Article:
A new report shows that most U.S. public charities have received at least one grant from a donor-advised fund (DAF). The report also finds that most—including those that have received gifts from a DAF—have concerns about these philanthropic vehicles.
Published October 7, 2020, Nonprofits and Donor-Advised Funds: Perceptions and Potential Impacts examines charities’ perceptions of and experiences with donor-advised funds. Researchers from the University of Indiana Lilly School of Philanthropy conducted a national survey, which produced usable responses from 448 charities. These organizations ranged in size from revenues of $100,000 to more than $50 million, represented all subsectors, and were located in all U.S. regions. The researchers also interviewed leaders and development staff at six nonprofits of varying revenue sizes, subsectors, and locations. A grant from Schwab Charitable funded this work.
- Some 70 percent of the respondents have received at least one grant from a DAF during the past three years.
- Some 60 percent expressed concerns about DAFs. The most common issue was inability to communicate directly with donors who give through DAFs.
- Respondents that have received a DAF grant were more positive about DAFs and had fewer concerns about them than charities that had not received a DAF gift.
- Many charities, especially those with incomes under $100,000, don’t understand what DAFs are and how they work.
- Charities that solicited for DAF grants were more than twice as likely to receive them as charities that did not specifically target DAF giving.
- Some 87 percent of charities that discussed DAF grants with donors, communicated with DAF sponsoring organizations, or mentioned DAF giving in fundraising materials received at least one gift through a DAF.
- Only 42 percent of charities that did not solicit for DAF grants received them.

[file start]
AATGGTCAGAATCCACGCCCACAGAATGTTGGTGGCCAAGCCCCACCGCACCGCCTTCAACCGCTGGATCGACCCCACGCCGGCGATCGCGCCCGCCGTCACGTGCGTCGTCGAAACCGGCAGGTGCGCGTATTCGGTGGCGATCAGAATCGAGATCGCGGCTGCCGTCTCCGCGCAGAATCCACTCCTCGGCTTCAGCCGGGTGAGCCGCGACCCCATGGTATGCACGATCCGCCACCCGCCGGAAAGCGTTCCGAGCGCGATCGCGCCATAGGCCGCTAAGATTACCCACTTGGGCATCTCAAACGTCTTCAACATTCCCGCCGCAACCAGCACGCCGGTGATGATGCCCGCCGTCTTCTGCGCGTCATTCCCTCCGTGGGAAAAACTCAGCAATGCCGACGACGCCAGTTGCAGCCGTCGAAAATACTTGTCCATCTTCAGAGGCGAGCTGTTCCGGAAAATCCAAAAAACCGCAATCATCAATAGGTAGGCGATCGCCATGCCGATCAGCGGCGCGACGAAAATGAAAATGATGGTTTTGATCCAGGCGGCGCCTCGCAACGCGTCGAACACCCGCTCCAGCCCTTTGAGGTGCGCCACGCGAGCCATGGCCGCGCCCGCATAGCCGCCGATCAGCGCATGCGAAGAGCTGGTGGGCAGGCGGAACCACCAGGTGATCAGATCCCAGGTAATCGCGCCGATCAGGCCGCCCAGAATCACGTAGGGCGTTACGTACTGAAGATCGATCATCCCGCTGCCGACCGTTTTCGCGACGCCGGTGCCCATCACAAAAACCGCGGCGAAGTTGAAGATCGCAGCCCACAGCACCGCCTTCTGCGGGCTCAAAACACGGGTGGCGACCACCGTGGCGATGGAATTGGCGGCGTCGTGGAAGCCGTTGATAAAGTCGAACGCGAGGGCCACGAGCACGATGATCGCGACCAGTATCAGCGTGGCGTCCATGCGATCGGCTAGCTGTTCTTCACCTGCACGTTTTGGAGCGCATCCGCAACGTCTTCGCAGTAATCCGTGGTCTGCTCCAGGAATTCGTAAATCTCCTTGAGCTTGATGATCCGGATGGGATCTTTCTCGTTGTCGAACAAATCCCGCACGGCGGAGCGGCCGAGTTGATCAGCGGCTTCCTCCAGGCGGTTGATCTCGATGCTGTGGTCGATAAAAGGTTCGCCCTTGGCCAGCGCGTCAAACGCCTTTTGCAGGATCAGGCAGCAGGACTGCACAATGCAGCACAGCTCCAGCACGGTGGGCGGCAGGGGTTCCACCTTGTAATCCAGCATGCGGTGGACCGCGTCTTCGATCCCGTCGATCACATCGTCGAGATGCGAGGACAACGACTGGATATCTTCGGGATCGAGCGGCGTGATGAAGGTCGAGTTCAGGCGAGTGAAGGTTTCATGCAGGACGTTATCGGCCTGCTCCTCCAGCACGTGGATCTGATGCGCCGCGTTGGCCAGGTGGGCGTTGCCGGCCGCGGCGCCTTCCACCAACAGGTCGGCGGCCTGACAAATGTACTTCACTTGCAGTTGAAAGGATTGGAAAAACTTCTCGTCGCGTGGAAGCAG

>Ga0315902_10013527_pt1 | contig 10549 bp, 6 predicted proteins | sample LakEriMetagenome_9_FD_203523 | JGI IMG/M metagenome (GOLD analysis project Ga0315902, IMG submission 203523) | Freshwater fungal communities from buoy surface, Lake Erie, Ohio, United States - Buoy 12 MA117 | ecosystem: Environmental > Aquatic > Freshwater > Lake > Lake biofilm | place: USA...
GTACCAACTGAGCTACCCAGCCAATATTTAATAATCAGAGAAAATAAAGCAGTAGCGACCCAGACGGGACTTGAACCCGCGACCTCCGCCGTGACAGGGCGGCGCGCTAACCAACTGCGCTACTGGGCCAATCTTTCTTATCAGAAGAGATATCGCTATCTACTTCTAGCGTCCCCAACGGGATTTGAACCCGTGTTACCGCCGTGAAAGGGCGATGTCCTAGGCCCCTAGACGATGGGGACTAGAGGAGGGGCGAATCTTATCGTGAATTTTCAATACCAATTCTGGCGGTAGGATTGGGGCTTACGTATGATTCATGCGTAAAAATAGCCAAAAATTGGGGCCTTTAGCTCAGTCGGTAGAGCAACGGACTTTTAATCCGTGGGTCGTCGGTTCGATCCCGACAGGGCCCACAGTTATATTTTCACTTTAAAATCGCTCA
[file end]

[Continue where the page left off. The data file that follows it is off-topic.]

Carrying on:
Impact of COVID-19
The survey was conducted between February 2 and April 10, 2020, when the impact of the COVID-19 pandemic was growing. Major U.S. DAF sponsors and community foundations all reported increased grants during the first months of 2020 compared to the same period in 2019. The researchers therefore added two questions about COVID-19 to the survey.
Some 277 charities answered the COVID-19 questions. At that time:
- The majority—53.6 percent—reported fundraising dollars or revenue had decreased, or that they expected them to decrease because of COVID-19.
- Some 15.6 percent stated they had received or expected to receive increased fundraising dollars or revenue because of the pandemic.
- Some 80 percent had changed their fundraising plans, most often by canceling events. Organizations with greater revenue were more likely to have altered their fundraising strategies.
The report’s authors note, “It is likely that organizations’ responses have changed over the course of the crisis, but this data provides an important snapshot of responses during a highly volatile time for the sector.” They also find, “Nearly all organizations in our sample reported some sort of disruption in their fundraising and/ or operations by late March 2020. It is likely that most, if not all, organizations continued to be impacted as the crisis continued into the summer.”
Tips for raising funds from DAFs
The report suggests several ways nonprofits can incorporate DAFs into their fundraising:
- “Talk to your donors about DAFs.” Include information about giving through DAFs in your fundraising materials and on your website.
- Train staff about what is permitted with DAFs. For example, “DAFs cannot be used to purchase memberships; buy tickets to a fundraiser, gala, or other charitable event; or to pay for any other items (e.g. silent auction items).”
- Explain to donors that they can use a DAF grant to fulfill a pledge, but that the donor must inform your organization that is the grant’s purpose. The sponsoring organization cannot mention the pledge when distributing the grant.
- Credit the gift as coming from both the original donor and the sponsoring organization. “Most organizations with a solid process in place to accept and code gifts from DAFs shared that they ‘soft credit’ the donor and ‘hard credit’ the sponsoring organization for the gift.”
- Thank the original donor but remove any language about tax deductibility. The donor received a deduction when they first contributed to the DAF; there is no further tax benefit when they direct the sponsoring organization to distribute a grant to your charity. “Providing tax deductibility information in response to a gift from a DAF can confuse donors.”
- Add the ability to accept DAF grants to your website and include the option of giving through a DAF in your print and online fundraising materials.